Wednesday, January 23The Voice of London

Upton Park and life after the Boleyn Ground

The chorus of cockney natter and shuffling of claret draped bodies had been a staple ingredient of East End charm for 112 years. The epicentre was the Boleyn Ground, but two and a half years since the club moved to Stratford, Upton Park has been left astray, now on the periphery of a football club it once called home.

West Ham United’s move to the London Stadium had a clear objective- enhance the club brand, attract better players and compete for European football.

“It’s a major part of our strategy that West Ham move to the Olympic Stadium” David Sullivan told reporters upon his arrival as club co-owner in 2010. And the idea didn’t provoke the level of disdain from fans that it has now.

It did however, create worry in Upton Park. The Boleyn Tavern is arguably the world’s most famous football pub, just a stone’s throw from where the Boleyn Ground once stood. It now gets by, but is one of few local businesses to survive the relocation of its main clientele.

“It was a bit of a mixture. It was sad when they told us.” Nicky is a member of the bar staff at the Boleyn Tavern, and told Voice of London about life after the club’s move.

“Some of the regulars still come in here, some try and come down if they’ve got a day off work. Business has been steady, but Saturdays are quieter than they used to be that’s for sure.”

Nicky and the staff never received direct contact from the club. “They left us. We would’ve liked some sort of communication.”

The supporters club behind the pub has since closed, as has a café on the opposite side of the street. After 80 years of business, Nathan’s Pie and Mash was also forced to close as business deteriorated following the move.

A very different picture is forming in Stratford. Not only is it the new home of West Ham, the Westfield’s shopping centre is one of a few renovations that has revived the town. Olympics and football fever can still be felt in the surrounding area of the Olympic Park.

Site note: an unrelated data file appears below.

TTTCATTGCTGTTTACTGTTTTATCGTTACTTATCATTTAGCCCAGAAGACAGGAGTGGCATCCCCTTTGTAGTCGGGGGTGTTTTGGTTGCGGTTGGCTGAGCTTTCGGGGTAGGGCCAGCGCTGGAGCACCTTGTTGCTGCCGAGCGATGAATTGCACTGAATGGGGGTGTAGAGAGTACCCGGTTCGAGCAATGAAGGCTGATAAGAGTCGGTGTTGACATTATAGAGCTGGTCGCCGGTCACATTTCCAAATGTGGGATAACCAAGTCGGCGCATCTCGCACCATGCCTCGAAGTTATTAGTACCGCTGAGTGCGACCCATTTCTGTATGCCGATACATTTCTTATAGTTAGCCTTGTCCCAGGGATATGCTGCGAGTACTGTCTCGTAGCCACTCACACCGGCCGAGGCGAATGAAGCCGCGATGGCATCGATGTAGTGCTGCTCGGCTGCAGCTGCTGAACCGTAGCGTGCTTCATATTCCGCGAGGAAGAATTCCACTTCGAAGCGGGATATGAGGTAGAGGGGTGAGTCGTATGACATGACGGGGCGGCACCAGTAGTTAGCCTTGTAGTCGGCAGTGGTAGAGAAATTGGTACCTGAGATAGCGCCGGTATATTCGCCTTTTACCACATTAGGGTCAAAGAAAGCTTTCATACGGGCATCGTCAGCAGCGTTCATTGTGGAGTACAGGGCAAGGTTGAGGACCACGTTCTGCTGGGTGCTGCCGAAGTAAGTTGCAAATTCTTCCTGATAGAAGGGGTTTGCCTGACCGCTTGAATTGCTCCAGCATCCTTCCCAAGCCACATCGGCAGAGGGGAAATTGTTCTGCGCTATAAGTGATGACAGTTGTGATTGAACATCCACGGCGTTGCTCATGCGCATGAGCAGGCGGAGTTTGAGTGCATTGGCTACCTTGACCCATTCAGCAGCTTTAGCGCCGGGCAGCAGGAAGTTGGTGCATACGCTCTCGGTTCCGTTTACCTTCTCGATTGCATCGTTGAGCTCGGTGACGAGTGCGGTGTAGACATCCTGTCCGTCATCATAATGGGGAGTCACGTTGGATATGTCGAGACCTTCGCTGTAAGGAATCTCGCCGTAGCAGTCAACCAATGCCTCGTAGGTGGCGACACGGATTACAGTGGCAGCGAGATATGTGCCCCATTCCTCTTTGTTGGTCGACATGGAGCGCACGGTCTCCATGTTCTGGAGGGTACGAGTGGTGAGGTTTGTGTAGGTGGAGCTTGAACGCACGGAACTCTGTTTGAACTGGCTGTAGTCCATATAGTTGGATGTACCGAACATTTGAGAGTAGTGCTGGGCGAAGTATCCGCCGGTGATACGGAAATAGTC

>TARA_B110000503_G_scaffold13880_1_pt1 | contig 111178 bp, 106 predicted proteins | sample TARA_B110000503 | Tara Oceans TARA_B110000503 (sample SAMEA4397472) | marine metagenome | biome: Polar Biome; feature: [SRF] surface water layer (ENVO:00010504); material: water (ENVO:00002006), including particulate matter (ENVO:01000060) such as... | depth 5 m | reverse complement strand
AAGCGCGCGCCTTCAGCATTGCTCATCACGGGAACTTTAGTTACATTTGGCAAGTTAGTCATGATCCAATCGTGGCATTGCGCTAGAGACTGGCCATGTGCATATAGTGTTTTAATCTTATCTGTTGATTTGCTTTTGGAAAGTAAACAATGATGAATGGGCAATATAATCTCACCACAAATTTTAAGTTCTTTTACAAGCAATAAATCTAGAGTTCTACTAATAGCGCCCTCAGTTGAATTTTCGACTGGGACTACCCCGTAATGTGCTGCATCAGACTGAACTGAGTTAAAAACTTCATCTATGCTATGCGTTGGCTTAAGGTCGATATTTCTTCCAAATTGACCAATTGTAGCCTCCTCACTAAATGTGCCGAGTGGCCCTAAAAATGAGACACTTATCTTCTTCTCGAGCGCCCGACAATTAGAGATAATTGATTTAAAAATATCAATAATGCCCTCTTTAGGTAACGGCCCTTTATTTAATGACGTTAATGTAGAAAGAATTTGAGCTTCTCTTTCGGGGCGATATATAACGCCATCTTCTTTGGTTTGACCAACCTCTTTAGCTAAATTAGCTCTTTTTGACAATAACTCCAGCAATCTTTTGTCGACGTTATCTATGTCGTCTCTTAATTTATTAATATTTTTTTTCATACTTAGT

Meanwhile, Ross back at the Boleyn Tavern tells us his community has been left to fend for itself, and that he has stopped going to West Ham games due to the gentrified nature of the club’s new home:

Luke, who is still a season ticket holder, echoes Ross’ sentiment, saying owners Sullivan and Gold have betrayed their East End roots.

“David Gold was born down the road from here. He’s an East End boy. He’s abandoned his own community, left us all to pick up the pieces.”

As you make your way out of Westfield’s shopping centre towards the Olympic Stadium, you begin to see what they mean. It’s plush, contemporary appearance is incomparable to the old school Queen’s Market or the modest businesses on Green Street.

The owners still have much of the stadium costs covered by the tax payer, the West Ham logo has since changed and the tradition of pie and mash before games has been superseded by a convoy of Domino’s pizza vans and commercial stands on match days.

Having said that the club’s worth has more than doubled since leaving the Boleyn, and Manuel Pellegrini appears to have found the magic formula as his side have gone on a run of victories in the Premier League.

It was a strange thing to hear, but during their win at home to Crystal Palace on the weekend, the crowd was uncharacteristically buoyed. It’s taken time, but maybe the stadium wasn’t the issue after all, just simply the quality of football?

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If West Ham’s form at their new home continues to improve and they can become the club that their owners envisaged, the number of critics will inevitably decrease, and they will rightfully be commended for their efforts.

This may be wishfully ambitious, but it would be refreshing to see some of that success filtered back to those on Barking Road and on Green Street. It would certainly be subversive in modern football, but Gold was once a member of the proletariat too. His childhood residence is due a ‘thank you’ gesture.

As Bobby Moore, Martin Peters, Geoff Hurst and Ray Wilson stand proudly in concrete immortality just metres from the Boleyn Tavern, they serve as a reminder that if West Ham United do go on to become a powerhouse of English football, three miles down the road in little Upton Park, is a community that will be eternally responsible for laying down the foundations.

Words: Charlie Bradley| Subbing: Matthew Smith

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